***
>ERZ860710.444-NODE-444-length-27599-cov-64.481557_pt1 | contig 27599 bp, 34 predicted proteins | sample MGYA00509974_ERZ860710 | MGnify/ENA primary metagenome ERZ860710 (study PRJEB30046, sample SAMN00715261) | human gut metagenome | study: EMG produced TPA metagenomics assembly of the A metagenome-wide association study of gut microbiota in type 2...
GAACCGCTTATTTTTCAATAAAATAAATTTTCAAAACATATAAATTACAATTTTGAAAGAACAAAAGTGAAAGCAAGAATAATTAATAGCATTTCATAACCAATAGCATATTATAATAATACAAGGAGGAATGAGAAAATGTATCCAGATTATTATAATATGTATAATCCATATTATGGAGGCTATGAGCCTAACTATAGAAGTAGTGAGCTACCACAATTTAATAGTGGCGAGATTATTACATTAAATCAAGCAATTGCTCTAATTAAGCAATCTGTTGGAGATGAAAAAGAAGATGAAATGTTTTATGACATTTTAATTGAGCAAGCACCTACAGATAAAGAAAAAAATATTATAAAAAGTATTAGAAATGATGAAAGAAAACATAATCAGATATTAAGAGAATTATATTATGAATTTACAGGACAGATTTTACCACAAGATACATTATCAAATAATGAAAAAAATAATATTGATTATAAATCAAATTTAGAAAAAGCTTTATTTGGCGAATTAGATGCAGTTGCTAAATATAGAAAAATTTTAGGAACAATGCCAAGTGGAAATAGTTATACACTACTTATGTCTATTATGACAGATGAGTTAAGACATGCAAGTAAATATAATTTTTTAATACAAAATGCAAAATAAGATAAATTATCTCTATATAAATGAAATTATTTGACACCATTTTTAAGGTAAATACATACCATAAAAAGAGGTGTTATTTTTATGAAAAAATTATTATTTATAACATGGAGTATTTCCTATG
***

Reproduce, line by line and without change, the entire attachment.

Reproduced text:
>ERZ860710.444-NODE-444-length-27599-cov-64.481557_pt1 | contig 27599 bp, 34 predicted proteins | sample MGYA00509974_ERZ860710 | MGnify/ENA primary metagenome ERZ860710 (study PRJEB30046, sample SAMN00715261) | human gut metagenome | study: EMG produced TPA metagenomics assembly of the A metagenome-wide association study of gut microbiota in type 2...
GAACCGCTTATTTTTCAATAAAATAAATTTTCAAAACATATAAATTACAATTTTGAAAGAACAAAAGTGAAAGCAAGAATAATTAATAGCATTTCATAACCAATAGCATATTATAATAATACAAGGAGGAATGAGAAAATGTATCCAGATTATTATAATATGTATAATCCATATTATGGAGGCTATGAGCCTAACTATAGAAGTAGTGAGCTACCACAATTTAATAGTGGCGAGATTATTACATTAAATCAAGCAATTGCTCTAATTAAGCAATCTGTTGGAGATGAAAAAGAAGATGAAATGTTTTATGACATTTTAATTGAGCAAGCACCTACAGATAAAGAAAAAAATATTATAAAAAGTATTAGAAATGATGAAAGAAAACATAATCAGATATTAAGAGAATTATATTATGAATTTACAGGACAGATTTTACCACAAGATACATTATCAAATAATGAAAAAAATAATATTGATTATAAATCAAATTTAGAAAAAGCTTTATTTGGCGAATTAGATGCAGTTGCTAAATATAGAAAAATTTTAGGAACAATGCCAAGTGGAAATAGTTATACACTACTTATGTCTATTATGACAGATGAGTTAAGACATGCAAGTAAATATAATTTTTTAATACAAAATGCAAAATAAGATAAATTATCTCTATATAAATGAAATTATTTGACACCATTTTTAAGGTAAATACATACCATAAAAAGAGGTGTTATTTTTATGAAAAAATTATTATTTATAACATGGAGTATTTCCTATG